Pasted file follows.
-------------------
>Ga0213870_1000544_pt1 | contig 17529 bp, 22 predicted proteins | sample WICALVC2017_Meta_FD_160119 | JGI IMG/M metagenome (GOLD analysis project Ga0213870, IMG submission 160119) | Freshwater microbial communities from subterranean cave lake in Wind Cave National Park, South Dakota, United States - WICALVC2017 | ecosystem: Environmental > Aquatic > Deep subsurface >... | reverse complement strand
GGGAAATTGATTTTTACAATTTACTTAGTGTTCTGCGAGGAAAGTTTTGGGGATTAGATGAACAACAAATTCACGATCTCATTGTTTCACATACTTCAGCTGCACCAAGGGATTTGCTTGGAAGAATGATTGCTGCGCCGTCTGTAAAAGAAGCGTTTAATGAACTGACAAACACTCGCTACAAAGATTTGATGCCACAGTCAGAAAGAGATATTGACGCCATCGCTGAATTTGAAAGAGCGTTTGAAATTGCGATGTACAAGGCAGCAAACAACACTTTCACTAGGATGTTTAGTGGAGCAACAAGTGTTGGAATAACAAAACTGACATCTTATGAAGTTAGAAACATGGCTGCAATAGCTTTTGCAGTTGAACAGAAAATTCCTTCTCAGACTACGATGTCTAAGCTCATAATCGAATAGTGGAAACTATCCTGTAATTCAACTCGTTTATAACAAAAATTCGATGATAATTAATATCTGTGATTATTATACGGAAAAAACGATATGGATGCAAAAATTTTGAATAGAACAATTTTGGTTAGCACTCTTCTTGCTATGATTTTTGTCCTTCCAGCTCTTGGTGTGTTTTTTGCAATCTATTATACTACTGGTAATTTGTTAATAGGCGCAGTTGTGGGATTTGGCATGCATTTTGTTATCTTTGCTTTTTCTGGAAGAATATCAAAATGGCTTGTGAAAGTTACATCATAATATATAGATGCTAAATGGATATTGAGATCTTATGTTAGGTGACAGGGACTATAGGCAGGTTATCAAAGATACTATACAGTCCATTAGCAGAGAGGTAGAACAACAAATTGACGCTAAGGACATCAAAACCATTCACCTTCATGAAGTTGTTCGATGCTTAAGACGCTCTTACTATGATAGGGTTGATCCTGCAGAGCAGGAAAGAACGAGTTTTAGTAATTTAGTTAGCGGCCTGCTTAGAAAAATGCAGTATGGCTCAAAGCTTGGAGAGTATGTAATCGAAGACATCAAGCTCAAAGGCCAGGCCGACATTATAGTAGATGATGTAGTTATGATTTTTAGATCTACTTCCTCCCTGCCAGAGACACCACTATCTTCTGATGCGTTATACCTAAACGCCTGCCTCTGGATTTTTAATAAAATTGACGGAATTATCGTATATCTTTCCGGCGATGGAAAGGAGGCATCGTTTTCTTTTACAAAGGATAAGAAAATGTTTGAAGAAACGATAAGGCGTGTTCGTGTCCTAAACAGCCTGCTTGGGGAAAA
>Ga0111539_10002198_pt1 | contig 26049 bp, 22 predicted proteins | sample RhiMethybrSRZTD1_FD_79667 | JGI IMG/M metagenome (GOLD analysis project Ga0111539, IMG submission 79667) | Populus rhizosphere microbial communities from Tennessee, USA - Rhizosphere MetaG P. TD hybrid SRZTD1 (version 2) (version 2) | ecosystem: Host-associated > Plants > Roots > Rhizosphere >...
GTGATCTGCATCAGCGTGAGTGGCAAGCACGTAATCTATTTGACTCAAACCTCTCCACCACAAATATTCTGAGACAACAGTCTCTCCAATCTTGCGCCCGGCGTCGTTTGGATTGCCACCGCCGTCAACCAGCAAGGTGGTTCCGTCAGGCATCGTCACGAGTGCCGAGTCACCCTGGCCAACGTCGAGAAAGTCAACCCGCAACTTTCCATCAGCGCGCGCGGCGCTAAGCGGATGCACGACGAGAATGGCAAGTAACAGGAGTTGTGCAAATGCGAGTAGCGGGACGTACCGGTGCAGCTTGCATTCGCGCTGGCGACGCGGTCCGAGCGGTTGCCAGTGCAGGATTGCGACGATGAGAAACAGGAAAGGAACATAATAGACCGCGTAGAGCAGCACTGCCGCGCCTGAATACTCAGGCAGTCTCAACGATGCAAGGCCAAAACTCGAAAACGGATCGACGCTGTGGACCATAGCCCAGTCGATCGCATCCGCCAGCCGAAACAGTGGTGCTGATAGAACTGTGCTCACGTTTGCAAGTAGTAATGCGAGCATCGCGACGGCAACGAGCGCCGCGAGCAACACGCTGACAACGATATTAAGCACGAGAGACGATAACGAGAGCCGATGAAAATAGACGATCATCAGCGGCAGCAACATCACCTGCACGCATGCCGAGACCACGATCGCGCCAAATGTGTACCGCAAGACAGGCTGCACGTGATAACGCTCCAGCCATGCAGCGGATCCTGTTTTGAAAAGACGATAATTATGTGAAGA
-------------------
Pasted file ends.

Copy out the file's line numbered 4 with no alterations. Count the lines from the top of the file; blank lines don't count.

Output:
GTGATCTGCATCAGCGTGAGTGGCAAGCACGTAATCTATTTGACTCAAACCTCTCCACCACAAATATTCTGAGACAACAGTCTCTCCAATCTTGCGCCCGGCGTCGTTTGGATTGCCACCGCCGTCAACCAGCAAGGTGGTTCCGTCAGGCATCGTCACGAGTGCCGAGTCACCCTGGCCAACGTCGAGAAAGTCAACCCGCAACTTTCCATCAGCGCGCGCGGCGCTAAGCGGATGCACGACGAGAATGGCAAGTAACAGGAGTTGTGCAAATGCGAGTAGCGGGACGTACCGGTGCAGCTTGCATTCGCGCTGGCGACGCGGTCCGAGCGGTTGCCAGTGCAGGATTGCGACGATGAGAAACAGGAAAGGAACATAATAGACCGCGTAGAGCAGCACTGCCGCGCCTGAATACTCAGGCAGTCTCAACGATGCAAGGCCAAAACTCGAAAACGGATCGACGCTGTGGACCATAGCCCAGTCGATCGCATCCGCCAGCCGAAACAGTGGTGCTGATAGAACTGTGCTCACGTTTGCAAGTAGTAATGCGAGCATCGCGACGGCAACGAGCGCCGCGAGCAACACGCTGACAACGATATTAAGCACGAGAGACGATAACGAGAGCCGATGAAAATAGACGATCATCAGCGGCAGCAACATCACCTGCACGCATGCCGAGACCACGATCGCGCCAAATGTGTACCGCAAGACAGGCTGCACGTGATAACGCTCCAGCCATGCAGCGGATCCTGTTTTGAAAAGACGATAATTATGTGAAGA